California Nixes the Mixing of Weed and Alcohol in Public
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California Nixes the Mixing of Weed and Alcohol in Public: This Week in Addiction and Recovery News


California state regulators have (temporarily, at least) dashed hopes for bars and pubs where people can consume alcohol and marijuana at the same time, according to High Times. The Golden State’s Alcoholic Beverage Control (ABC) issued an industry advisory on July 25, drawing a clear line in the sand between alcohol and cannabis in the state, making it illegal to consume the two. While entrepreneurs can hold licenses to sell both pot and alcohol, they won’t be able to do so at the same time at the same location. Additionally, beverages like Canada’s “cannabis beer” will be illegal in the state. Cannabidiol (CBD) is off-limits for ABC licensees, too. “It does not matter if the CBD comes from industrial hemp or from cannabis,” the memo said. “This also includes non-alcoholic beverage products and edibles. It is thus prohibited…regardless of source, in the manufacture or production of any alcoholic beverage, including using it in mixed drinks or cocktails.” Businesses licensed to sell alcohol won’t be allowed to permit their patrons to bring (and use) their own marijuana on the premises, either. “The restriction applies at all times, even after hours or during private functions,” the High Times story detailed. “That means food, wine, and cannabis pairing events are not allowed at ABC licensed establishments.” California’s Cannabis Portal site observed that the memo’s guidelines won’t necessarily stop it from happening, though: “There are many bars and pubs that [currently]turn a blind eye to such behavior, and did well before recreational marijuana was legalized in California.”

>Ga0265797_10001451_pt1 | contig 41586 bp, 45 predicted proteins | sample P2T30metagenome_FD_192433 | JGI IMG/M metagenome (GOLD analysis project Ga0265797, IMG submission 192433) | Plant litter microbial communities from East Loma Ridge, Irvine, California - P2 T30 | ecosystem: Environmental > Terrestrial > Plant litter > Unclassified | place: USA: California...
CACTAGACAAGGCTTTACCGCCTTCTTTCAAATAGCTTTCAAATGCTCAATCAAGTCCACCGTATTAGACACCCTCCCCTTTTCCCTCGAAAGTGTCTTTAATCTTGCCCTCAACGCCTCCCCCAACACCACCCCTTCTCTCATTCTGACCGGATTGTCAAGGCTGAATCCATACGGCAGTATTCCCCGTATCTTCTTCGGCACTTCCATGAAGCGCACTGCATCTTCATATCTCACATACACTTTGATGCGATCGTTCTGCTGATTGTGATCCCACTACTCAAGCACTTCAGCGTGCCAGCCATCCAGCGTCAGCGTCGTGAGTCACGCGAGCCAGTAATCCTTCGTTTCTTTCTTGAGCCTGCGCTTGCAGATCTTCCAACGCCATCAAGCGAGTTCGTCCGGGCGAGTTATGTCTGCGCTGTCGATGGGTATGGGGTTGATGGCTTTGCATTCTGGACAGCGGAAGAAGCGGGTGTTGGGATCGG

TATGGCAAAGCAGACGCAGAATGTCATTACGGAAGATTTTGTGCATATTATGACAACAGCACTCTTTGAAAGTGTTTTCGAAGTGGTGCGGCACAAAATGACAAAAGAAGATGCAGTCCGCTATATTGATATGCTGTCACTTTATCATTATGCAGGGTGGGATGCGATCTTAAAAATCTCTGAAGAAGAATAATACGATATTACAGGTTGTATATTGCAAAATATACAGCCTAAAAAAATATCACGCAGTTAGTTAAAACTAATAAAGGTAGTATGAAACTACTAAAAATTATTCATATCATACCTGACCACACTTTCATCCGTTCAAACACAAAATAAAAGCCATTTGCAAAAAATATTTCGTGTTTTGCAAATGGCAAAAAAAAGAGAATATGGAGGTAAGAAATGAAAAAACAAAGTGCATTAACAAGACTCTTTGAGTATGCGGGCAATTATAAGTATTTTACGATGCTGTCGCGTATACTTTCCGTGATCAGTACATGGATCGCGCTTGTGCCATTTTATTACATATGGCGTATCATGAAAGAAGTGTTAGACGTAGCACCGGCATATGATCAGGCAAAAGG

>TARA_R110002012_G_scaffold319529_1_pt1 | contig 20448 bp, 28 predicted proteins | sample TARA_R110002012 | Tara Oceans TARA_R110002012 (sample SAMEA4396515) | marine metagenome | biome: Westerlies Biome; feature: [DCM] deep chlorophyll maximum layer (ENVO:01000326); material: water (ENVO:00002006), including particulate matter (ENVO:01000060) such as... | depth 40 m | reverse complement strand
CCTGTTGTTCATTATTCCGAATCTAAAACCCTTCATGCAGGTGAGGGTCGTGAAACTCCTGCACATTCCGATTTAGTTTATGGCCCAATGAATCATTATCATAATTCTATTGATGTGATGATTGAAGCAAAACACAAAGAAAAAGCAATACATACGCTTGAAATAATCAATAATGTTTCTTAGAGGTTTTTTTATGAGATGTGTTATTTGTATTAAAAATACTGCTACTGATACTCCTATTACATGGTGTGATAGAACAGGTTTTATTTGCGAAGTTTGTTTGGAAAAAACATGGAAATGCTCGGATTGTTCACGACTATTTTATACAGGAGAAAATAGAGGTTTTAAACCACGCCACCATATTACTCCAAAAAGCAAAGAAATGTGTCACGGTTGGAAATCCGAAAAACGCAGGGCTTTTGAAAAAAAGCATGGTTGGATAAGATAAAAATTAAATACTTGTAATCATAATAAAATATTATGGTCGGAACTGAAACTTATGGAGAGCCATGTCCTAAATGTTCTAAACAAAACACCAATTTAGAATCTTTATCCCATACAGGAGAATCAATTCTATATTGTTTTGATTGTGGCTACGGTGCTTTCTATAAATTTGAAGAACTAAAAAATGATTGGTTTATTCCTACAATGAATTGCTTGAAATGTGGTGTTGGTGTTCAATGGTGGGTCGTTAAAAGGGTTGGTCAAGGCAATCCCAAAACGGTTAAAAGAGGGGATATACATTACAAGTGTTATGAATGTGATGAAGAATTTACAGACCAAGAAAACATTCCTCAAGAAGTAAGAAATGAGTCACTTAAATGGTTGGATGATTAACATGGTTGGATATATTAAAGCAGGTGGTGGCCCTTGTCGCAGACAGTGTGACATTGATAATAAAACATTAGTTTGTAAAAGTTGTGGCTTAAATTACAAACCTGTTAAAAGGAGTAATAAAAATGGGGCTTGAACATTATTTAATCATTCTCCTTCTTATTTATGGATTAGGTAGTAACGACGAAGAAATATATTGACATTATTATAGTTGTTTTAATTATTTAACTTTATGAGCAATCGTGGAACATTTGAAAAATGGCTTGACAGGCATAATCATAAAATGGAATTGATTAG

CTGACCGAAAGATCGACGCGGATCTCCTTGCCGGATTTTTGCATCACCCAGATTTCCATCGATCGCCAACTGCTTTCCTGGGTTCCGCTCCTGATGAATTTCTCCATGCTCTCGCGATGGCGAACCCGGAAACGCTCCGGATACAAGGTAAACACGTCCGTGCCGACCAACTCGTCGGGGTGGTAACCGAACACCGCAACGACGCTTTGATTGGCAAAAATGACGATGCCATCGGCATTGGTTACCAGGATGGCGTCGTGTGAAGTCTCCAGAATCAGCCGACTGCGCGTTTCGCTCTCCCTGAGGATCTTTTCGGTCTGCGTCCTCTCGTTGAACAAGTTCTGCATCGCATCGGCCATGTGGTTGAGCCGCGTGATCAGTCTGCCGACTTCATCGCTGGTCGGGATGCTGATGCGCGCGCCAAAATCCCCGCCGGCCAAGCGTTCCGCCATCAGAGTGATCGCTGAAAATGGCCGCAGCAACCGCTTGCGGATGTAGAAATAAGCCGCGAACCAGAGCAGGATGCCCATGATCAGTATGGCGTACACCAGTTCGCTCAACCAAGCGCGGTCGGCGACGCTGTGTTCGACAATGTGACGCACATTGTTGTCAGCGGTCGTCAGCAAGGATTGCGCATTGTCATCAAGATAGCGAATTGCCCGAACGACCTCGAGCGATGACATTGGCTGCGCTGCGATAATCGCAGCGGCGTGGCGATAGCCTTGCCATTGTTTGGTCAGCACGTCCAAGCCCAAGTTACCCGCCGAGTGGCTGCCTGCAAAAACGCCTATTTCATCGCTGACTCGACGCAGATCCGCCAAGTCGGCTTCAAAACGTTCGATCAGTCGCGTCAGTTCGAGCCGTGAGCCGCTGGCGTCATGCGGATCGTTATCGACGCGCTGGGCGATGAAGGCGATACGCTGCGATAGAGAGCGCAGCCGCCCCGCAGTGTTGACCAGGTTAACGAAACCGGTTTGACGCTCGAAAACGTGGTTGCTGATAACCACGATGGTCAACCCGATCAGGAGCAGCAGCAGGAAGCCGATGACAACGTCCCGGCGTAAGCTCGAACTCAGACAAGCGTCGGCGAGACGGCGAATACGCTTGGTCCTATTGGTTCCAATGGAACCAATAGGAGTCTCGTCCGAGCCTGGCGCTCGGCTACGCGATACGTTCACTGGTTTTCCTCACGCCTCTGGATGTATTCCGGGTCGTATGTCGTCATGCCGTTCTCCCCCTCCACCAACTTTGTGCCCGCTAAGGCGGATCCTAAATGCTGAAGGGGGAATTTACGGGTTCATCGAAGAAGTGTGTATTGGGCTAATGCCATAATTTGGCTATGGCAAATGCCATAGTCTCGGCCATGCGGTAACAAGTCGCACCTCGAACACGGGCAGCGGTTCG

Opioid Rx Rates Still Haven’t Declined